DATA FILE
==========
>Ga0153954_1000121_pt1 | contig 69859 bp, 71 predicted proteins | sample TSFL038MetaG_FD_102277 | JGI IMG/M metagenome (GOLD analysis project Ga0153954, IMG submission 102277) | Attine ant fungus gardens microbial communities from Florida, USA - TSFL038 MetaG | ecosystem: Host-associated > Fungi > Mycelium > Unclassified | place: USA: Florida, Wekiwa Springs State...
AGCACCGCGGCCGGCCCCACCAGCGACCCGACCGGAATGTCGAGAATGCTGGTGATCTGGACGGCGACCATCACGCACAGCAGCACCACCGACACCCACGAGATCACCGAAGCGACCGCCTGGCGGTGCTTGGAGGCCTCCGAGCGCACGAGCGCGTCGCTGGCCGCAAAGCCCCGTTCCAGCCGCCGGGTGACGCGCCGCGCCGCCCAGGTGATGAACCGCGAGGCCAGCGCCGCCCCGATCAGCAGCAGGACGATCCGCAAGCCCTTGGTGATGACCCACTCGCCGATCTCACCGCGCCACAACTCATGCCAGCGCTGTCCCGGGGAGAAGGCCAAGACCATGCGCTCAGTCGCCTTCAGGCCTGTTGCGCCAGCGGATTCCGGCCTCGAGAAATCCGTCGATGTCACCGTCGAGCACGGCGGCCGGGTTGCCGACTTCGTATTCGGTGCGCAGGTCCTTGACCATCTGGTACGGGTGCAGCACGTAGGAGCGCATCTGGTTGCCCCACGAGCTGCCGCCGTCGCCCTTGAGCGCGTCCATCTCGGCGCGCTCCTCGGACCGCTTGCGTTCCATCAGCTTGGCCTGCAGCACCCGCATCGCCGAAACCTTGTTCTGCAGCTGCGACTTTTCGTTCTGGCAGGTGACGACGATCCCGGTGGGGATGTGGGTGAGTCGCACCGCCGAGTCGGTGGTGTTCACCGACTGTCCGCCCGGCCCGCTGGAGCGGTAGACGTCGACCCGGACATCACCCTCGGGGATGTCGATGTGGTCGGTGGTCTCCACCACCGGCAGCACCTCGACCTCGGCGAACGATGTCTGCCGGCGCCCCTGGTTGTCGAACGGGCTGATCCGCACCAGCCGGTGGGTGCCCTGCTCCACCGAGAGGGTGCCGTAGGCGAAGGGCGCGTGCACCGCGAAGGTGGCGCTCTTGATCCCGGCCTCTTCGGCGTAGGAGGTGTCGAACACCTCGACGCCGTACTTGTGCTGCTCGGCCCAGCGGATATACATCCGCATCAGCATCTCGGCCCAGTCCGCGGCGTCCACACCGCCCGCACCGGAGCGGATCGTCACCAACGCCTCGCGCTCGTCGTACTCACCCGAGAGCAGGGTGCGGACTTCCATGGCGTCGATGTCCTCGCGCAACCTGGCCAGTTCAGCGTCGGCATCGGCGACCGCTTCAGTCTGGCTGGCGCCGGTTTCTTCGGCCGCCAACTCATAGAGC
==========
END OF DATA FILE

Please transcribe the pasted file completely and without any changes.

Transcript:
>Ga0153954_1000121_pt1 | contig 69859 bp, 71 predicted proteins | sample TSFL038MetaG_FD_102277 | JGI IMG/M metagenome (GOLD analysis project Ga0153954, IMG submission 102277) | Attine ant fungus gardens microbial communities from Florida, USA - TSFL038 MetaG | ecosystem: Host-associated > Fungi > Mycelium > Unclassified | place: USA: Florida, Wekiwa Springs State...
AGCACCGCGGCCGGCCCCACCAGCGACCCGACCGGAATGTCGAGAATGCTGGTGATCTGGACGGCGACCATCACGCACAGCAGCACCACCGACACCCACGAGATCACCGAAGCGACCGCCTGGCGGTGCTTGGAGGCCTCCGAGCGCACGAGCGCGTCGCTGGCCGCAAAGCCCCGTTCCAGCCGCCGGGTGACGCGCCGCGCCGCCCAGGTGATGAACCGCGAGGCCAGCGCCGCCCCGATCAGCAGCAGGACGATCCGCAAGCCCTTGGTGATGACCCACTCGCCGATCTCACCGCGCCACAACTCATGCCAGCGCTGTCCCGGGGAGAAGGCCAAGACCATGCGCTCAGTCGCCTTCAGGCCTGTTGCGCCAGCGGATTCCGGCCTCGAGAAATCCGTCGATGTCACCGTCGAGCACGGCGGCCGGGTTGCCGACTTCGTATTCGGTGCGCAGGTCCTTGACCATCTGGTACGGGTGCAGCACGTAGGAGCGCATCTGGTTGCCCCACGAGCTGCCGCCGTCGCCCTTGAGCGCGTCCATCTCGGCGCGCTCCTCGGACCGCTTGCGTTCCATCAGCTTGGCCTGCAGCACCCGCATCGCCGAAACCTTGTTCTGCAGCTGCGACTTTTCGTTCTGGCAGGTGACGACGATCCCGGTGGGGATGTGGGTGAGTCGCACCGCCGAGTCGGTGGTGTTCACCGACTGTCCGCCCGGCCCGCTGGAGCGGTAGACGTCGACCCGGACATCACCCTCGGGGATGTCGATGTGGTCGGTGGTCTCCACCACCGGCAGCACCTCGACCTCGGCGAACGATGTCTGCCGGCGCCCCTGGTTGTCGAACGGGCTGATCCGCACCAGCCGGTGGGTGCCCTGCTCCACCGAGAGGGTGCCGTAGGCGAAGGGCGCGTGCACCGCGAAGGTGGCGCTCTTGATCCCGGCCTCTTCGGCGTAGGAGGTGTCGAACACCTCGACGCCGTACTTGTGCTGCTCGGCCCAGCGGATATACATCCGCATCAGCATCTCGGCCCAGTCCGCGGCGTCCACACCGCCCGCACCGGAGCGGATCGTCACCAACGCCTCGCGCTCGTCGTACTCACCCGAGAGCAGGGTGCGGACTTCCATGGCGTCGATGTCCTCGCGCAACCTGGCCAGTTCAGCGTCGGCATCGGCGACCGCTTCAGTCTGGCTGGCGCCGGTTTCTTCGGCCGCCAACTCATAGAGC